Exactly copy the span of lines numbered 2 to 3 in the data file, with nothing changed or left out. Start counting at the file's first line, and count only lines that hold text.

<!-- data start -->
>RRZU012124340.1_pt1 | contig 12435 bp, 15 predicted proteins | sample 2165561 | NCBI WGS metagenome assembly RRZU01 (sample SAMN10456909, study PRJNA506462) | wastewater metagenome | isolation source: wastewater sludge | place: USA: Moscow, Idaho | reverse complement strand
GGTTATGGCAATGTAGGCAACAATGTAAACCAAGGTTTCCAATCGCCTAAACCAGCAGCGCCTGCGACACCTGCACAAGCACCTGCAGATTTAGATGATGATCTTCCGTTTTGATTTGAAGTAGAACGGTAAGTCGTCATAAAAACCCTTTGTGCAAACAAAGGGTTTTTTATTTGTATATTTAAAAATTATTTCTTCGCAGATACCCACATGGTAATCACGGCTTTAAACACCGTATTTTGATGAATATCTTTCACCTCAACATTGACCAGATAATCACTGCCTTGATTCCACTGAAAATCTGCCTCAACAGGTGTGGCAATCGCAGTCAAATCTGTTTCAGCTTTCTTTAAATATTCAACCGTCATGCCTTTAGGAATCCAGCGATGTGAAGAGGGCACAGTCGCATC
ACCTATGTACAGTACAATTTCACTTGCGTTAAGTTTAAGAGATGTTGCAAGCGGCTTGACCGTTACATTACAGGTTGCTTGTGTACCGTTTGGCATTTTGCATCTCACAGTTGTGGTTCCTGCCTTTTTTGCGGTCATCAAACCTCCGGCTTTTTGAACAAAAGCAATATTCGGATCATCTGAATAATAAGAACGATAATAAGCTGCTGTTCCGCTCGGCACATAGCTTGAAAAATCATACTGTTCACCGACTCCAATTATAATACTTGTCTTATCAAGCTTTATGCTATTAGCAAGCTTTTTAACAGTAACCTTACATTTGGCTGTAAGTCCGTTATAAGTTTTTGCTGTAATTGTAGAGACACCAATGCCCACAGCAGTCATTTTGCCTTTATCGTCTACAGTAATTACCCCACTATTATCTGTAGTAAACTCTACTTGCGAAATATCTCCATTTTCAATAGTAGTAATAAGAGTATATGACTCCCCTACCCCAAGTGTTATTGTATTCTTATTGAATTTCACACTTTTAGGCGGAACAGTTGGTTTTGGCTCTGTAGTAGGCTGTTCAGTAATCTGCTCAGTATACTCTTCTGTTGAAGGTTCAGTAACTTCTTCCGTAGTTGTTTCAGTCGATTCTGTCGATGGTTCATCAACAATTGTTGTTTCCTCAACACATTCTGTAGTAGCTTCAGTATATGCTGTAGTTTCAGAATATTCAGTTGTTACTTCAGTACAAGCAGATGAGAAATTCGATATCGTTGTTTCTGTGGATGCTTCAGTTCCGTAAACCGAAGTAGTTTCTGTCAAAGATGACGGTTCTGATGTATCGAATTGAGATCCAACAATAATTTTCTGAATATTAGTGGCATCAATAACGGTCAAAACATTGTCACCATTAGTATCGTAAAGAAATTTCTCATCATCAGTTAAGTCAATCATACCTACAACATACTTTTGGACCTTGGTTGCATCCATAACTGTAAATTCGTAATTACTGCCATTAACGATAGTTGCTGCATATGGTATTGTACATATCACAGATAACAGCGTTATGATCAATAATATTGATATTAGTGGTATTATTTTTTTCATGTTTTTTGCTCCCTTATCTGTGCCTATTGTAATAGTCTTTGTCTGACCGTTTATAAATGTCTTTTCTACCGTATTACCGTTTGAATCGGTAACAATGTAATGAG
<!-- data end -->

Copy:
GGTTATGGCAATGTAGGCAACAATGTAAACCAAGGTTTCCAATCGCCTAAACCAGCAGCGCCTGCGACACCTGCACAAGCACCTGCAGATTTAGATGATGATCTTCCGTTTTGATTTGAAGTAGAACGGTAAGTCGTCATAAAAACCCTTTGTGCAAACAAAGGGTTTTTTATTTGTATATTTAAAAATTATTTCTTCGCAGATACCCACATGGTAATCACGGCTTTAAACACCGTATTTTGATGAATATCTTTCACCTCAACATTGACCAGATAATCACTGCCTTGATTCCACTGAAAATCTGCCTCAACAGGTGTGGCAATCGCAGTCAAATCTGTTTCAGCTTTCTTTAAATATTCAACCGTCATGCCTTTAGGAATCCAGCGATGTGAAGAGGGCACAGTCGCATC
ACCTATGTACAGTACAATTTCACTTGCGTTAAGTTTAAGAGATGTTGCAAGCGGCTTGACCGTTACATTACAGGTTGCTTGTGTACCGTTTGGCATTTTGCATCTCACAGTTGTGGTTCCTGCCTTTTTTGCGGTCATCAAACCTCCGGCTTTTTGAACAAAAGCAATATTCGGATCATCTGAATAATAAGAACGATAATAAGCTGCTGTTCCGCTCGGCACATAGCTTGAAAAATCATACTGTTCACCGACTCCAATTATAATACTTGTCTTATCAAGCTTTATGCTATTAGCAAGCTTTTTAACAGTAACCTTACATTTGGCTGTAAGTCCGTTATAAGTTTTTGCTGTAATTGTAGAGACACCAATGCCCACAGCAGTCATTTTGCCTTTATCGTCTACAGTAATTACCCCACTATTATCTGTAGTAAACTCTACTTGCGAAATATCTCCATTTTCAATAGTAGTAATAAGAGTATATGACTCCCCTACCCCAAGTGTTATTGTATTCTTATTGAATTTCACACTTTTAGGCGGAACAGTTGGTTTTGGCTCTGTAGTAGGCTGTTCAGTAATCTGCTCAGTATACTCTTCTGTTGAAGGTTCAGTAACTTCTTCCGTAGTTGTTTCAGTCGATTCTGTCGATGGTTCATCAACAATTGTTGTTTCCTCAACACATTCTGTAGTAGCTTCAGTATATGCTGTAGTTTCAGAATATTCAGTTGTTACTTCAGTACAAGCAGATGAGAAATTCGATATCGTTGTTTCTGTGGATGCTTCAGTTCCGTAAACCGAAGTAGTTTCTGTCAAAGATGACGGTTCTGATGTATCGAATTGAGATCCAACAATAATTTTCTGAATATTAGTGGCATCAATAACGGTCAAAACATTGTCACCATTAGTATCGTAAAGAAATTTCTCATCATCAGTTAAGTCAATCATACCTACAACATACTTTTGGACCTTGGTTGCATCCATAACTGTAAATTCGTAATTACTGCCATTAACGATAGTTGCTGCATATGGTATTGTACATATCACAGATAACAGCGTTATGATCAATAATATTGATATTAGTGGTATTATTTTTTTCATGTTTTTTGCTCCCTTATCTGTGCCTATTGTAATAGTCTTTGTCTGACCGTTTATAAATGTCTTTTCTACCGTATTACCGTTTGAATCGGTAACAATGTAATGAG